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2014 Sochi Olympic Preview: Fantasy Hockey



Swedish National Team win Gold in Turino 2006
Swedish National Team win Gold in Turino 2006

A two week break from NHL hockey can seem like an eternity for fantasy hockey fanatics.  The only thing that will get us through it is the memory of the great hockey we saw during the Vancouver 2010 Olympics and the perspective of another such spectacle coming up in a few hours.  In terms of quality of play, nothing beats a best-on-best international competition and the Sochi tournament will undoubtedly deliver.

The hype is peaking and everyone is speculating on the medal favorites.  In an effort to provide my own analysis, I will start by presenting a general overview of the tournament as I see it unfolding.  Then the projected quarter-final match-ups will be laid out, along with a short breakdown of each top-8 ranked team.  The preview will conclude with some bold medal predictions, complete with my own brand of logical justifications...  Even though we all know sport often defies logic.  But isn’t that why we watch so passionately?


Vancouver 2010 gives us a reference to draw upon when trying to figure out how the Sochi event will shape up.  There is however one huge factor that will contribute to making these Olympics a different nut to crack, namely the international ice dimensions.

Let’s first debunk what I believe to be one of hockey’s biggest myths: the larger ice surface creates more offense.  This may have been true back in the 70’s and 80’s when the game featured much slower skaters.  The speed of the modern players will actually help teams defend better on the international ice. 

Think about it: 1-players always skate faster without the puck than with it, giving the defensive team an edge in speed; 2-the extra time and space that must be covered by the attacking team gives their opponent more time to set-up their forechecking and neutral zone schemes; 3-it also makes it more difficult to create scoring opportunities off the cycle because the corner boards are further away from the net and slot area; 4-even in special teams situations, the PK will stretch out the box in an effort to lengthen cross-seam passing options, giving the goalies more time to read plays and move laterally to easily make what are usually tougher saves on the smaller ice.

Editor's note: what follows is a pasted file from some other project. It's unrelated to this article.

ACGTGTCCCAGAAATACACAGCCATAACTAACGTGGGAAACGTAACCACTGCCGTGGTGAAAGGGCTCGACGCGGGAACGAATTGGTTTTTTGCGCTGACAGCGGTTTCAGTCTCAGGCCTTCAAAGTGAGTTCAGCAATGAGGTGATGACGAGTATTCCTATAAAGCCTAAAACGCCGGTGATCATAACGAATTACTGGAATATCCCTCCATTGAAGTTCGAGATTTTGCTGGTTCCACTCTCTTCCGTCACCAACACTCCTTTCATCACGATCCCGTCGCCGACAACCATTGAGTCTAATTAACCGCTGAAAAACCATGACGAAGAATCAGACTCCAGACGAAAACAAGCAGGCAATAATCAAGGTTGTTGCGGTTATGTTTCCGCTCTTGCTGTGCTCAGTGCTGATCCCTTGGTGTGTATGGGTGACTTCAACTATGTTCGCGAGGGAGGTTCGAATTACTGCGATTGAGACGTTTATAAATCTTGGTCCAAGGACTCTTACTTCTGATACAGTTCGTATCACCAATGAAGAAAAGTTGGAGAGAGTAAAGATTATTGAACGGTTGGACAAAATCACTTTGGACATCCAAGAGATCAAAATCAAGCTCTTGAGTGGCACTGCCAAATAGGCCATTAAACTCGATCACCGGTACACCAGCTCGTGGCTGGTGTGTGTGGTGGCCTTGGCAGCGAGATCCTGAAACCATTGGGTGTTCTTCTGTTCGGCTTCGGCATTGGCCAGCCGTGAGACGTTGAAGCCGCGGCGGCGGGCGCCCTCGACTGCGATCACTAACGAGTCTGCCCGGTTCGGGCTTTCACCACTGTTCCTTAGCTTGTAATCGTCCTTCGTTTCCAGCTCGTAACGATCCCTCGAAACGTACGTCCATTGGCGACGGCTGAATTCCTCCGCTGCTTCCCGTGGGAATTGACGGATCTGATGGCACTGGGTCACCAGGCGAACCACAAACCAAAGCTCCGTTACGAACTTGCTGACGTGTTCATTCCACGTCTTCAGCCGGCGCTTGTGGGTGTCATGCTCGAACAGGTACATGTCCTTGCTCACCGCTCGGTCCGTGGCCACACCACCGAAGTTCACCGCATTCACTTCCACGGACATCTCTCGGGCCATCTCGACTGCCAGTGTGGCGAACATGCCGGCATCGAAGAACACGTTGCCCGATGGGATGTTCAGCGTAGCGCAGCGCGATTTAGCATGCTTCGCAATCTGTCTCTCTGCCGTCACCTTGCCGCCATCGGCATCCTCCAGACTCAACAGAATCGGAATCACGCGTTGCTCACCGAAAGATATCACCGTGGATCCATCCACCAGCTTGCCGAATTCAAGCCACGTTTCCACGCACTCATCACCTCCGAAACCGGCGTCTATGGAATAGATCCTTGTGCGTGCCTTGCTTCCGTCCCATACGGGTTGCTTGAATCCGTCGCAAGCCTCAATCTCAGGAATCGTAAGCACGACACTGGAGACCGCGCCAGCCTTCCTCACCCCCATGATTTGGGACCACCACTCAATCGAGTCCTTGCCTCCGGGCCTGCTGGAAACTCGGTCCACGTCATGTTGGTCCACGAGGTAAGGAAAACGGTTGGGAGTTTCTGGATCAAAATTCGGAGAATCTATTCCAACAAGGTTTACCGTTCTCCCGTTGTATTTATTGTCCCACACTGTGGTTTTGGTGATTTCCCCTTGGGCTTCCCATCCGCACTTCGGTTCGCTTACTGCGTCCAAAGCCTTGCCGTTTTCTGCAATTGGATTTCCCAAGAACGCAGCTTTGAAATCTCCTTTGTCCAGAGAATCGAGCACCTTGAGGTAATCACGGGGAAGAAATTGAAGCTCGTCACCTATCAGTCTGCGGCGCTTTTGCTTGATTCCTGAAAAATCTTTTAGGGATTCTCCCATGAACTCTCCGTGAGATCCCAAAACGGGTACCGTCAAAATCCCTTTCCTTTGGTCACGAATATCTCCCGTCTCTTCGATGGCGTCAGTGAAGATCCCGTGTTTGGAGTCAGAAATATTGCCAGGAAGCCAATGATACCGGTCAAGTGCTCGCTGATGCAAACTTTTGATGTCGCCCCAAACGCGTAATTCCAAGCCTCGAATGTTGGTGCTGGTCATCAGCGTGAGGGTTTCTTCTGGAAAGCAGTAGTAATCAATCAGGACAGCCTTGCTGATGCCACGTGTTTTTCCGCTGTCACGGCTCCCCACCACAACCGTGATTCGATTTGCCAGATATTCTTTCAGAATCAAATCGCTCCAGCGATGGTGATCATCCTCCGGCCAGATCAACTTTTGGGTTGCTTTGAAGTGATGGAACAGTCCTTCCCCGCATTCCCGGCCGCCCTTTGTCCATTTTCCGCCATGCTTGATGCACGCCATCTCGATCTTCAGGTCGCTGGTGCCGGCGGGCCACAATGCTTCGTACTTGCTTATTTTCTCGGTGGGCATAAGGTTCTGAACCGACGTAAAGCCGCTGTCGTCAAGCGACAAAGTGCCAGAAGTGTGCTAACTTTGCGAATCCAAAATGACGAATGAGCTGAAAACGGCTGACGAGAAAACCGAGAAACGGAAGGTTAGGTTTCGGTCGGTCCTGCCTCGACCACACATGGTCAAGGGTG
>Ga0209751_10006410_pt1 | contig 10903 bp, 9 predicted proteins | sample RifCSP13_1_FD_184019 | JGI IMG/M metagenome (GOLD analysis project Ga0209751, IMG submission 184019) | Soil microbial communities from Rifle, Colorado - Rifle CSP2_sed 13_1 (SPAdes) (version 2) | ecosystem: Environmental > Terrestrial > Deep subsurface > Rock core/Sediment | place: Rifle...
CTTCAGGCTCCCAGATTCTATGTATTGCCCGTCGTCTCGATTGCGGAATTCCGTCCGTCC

You need only watch a few KHL or Swedish Elite League games, or even read some accounts of NHL coaches that have worked overseas.  They almost all agree that bigger ice does NOT mean more offense.

The first important lesson we can draw from Vancouver 2010 is that the preliminary round results do not matter.  The overwhelming lack of elite talent among the bottom-4 teams (Norway, Latvia, Austria and Slovenia) will make it virtually impossible for any of them to engineer an upset in the qualifying round.  The extra rest advantage the top-4 teams enjoy was also a wash four years ago, as two of the four direct quarter-finalists lost their elimination game.  In fact, many may have forgotten that gold medalist Canada actually had to beat Germany as the 6th seeded team out of the preliminary round.

All but one of the quarter-final match-ups were very competitive in Vancouver.  Only Russia’s lack of discipline and overall structure in the second half of their game made it a 7-3 Canada rout.  This brings us to the burning question: what important factors will come into play when determining medal contenders in Sochi?

I believe the teams that will advance to the medal rounds will be: 1-the most disciplined, as special teams can often be the deciding factor in tight games; 2-the most relentless with back-pressure, making forwards’ defensive acumen a key to contending; 3-the ones that can find the best chemistry, because that is what kept Russia from advancing and helped Slovakia to a Bronze medal match-up with Finland last time around.  That is the one thing the preliminary round can be used for.

As for goaltending, it will be an important factor as usual, but past experience has taught us that trying to predict which tender will get on a miraculous roll is a futile exercise.